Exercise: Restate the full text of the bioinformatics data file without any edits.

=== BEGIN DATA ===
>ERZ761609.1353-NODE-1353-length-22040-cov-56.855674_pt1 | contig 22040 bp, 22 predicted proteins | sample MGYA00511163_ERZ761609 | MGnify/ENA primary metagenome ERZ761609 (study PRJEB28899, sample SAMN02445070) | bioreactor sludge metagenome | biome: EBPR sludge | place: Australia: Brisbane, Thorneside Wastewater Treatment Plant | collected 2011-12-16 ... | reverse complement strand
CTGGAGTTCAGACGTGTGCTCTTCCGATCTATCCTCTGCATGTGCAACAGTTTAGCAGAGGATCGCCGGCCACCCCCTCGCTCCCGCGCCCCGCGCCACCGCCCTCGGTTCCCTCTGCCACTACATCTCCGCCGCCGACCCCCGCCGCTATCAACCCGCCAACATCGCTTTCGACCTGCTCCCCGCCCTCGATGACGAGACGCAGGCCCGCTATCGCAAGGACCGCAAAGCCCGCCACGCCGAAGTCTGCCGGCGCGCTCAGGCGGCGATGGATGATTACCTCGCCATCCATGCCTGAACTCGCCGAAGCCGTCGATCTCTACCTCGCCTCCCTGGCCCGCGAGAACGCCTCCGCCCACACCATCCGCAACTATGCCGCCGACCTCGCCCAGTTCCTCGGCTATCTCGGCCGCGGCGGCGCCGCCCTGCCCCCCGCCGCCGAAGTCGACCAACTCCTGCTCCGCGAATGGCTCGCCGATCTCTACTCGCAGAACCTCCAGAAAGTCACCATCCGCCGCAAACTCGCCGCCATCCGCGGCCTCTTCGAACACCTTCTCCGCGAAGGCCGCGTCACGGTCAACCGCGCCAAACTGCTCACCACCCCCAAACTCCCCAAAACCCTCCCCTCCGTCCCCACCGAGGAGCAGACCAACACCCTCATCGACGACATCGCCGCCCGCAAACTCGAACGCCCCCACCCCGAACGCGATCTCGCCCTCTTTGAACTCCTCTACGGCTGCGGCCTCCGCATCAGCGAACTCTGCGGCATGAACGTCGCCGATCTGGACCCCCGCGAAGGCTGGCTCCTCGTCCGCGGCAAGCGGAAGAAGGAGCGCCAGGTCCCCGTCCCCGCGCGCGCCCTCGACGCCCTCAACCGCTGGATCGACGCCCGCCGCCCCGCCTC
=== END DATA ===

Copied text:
>ERZ761609.1353-NODE-1353-length-22040-cov-56.855674_pt1 | contig 22040 bp, 22 predicted proteins | sample MGYA00511163_ERZ761609 | MGnify/ENA primary metagenome ERZ761609 (study PRJEB28899, sample SAMN02445070) | bioreactor sludge metagenome | biome: EBPR sludge | place: Australia: Brisbane, Thorneside Wastewater Treatment Plant | collected 2011-12-16 ... | reverse complement strand
CTGGAGTTCAGACGTGTGCTCTTCCGATCTATCCTCTGCATGTGCAACAGTTTAGCAGAGGATCGCCGGCCACCCCCTCGCTCCCGCGCCCCGCGCCACCGCCCTCGGTTCCCTCTGCCACTACATCTCCGCCGCCGACCCCCGCCGCTATCAACCCGCCAACATCGCTTTCGACCTGCTCCCCGCCCTCGATGACGAGACGCAGGCCCGCTATCGCAAGGACCGCAAAGCCCGCCACGCCGAAGTCTGCCGGCGCGCTCAGGCGGCGATGGATGATTACCTCGCCATCCATGCCTGAACTCGCCGAAGCCGTCGATCTCTACCTCGCCTCCCTGGCCCGCGAGAACGCCTCCGCCCACACCATCCGCAACTATGCCGCCGACCTCGCCCAGTTCCTCGGCTATCTCGGCCGCGGCGGCGCCGCCCTGCCCCCCGCCGCCGAAGTCGACCAACTCCTGCTCCGCGAATGGCTCGCCGATCTCTACTCGCAGAACCTCCAGAAAGTCACCATCCGCCGCAAACTCGCCGCCATCCGCGGCCTCTTCGAACACCTTCTCCGCGAAGGCCGCGTCACGGTCAACCGCGCCAAACTGCTCACCACCCCCAAACTCCCCAAAACCCTCCCCTCCGTCCCCACCGAGGAGCAGACCAACACCCTCATCGACGACATCGCCGCCCGCAAACTCGAACGCCCCCACCCCGAACGCGATCTCGCCCTCTTTGAACTCCTCTACGGCTGCGGCCTCCGCATCAGCGAACTCTGCGGCATGAACGTCGCCGATCTGGACCCCCGCGAAGGCTGGCTCCTCGTCCGCGGCAAGCGGAAGAAGGAGCGCCAGGTCCCCGTCCCCGCGCGCGCCCTCGACGCCCTCAACCGCTGGATCGACGCCCGCCGCCCCGCCTC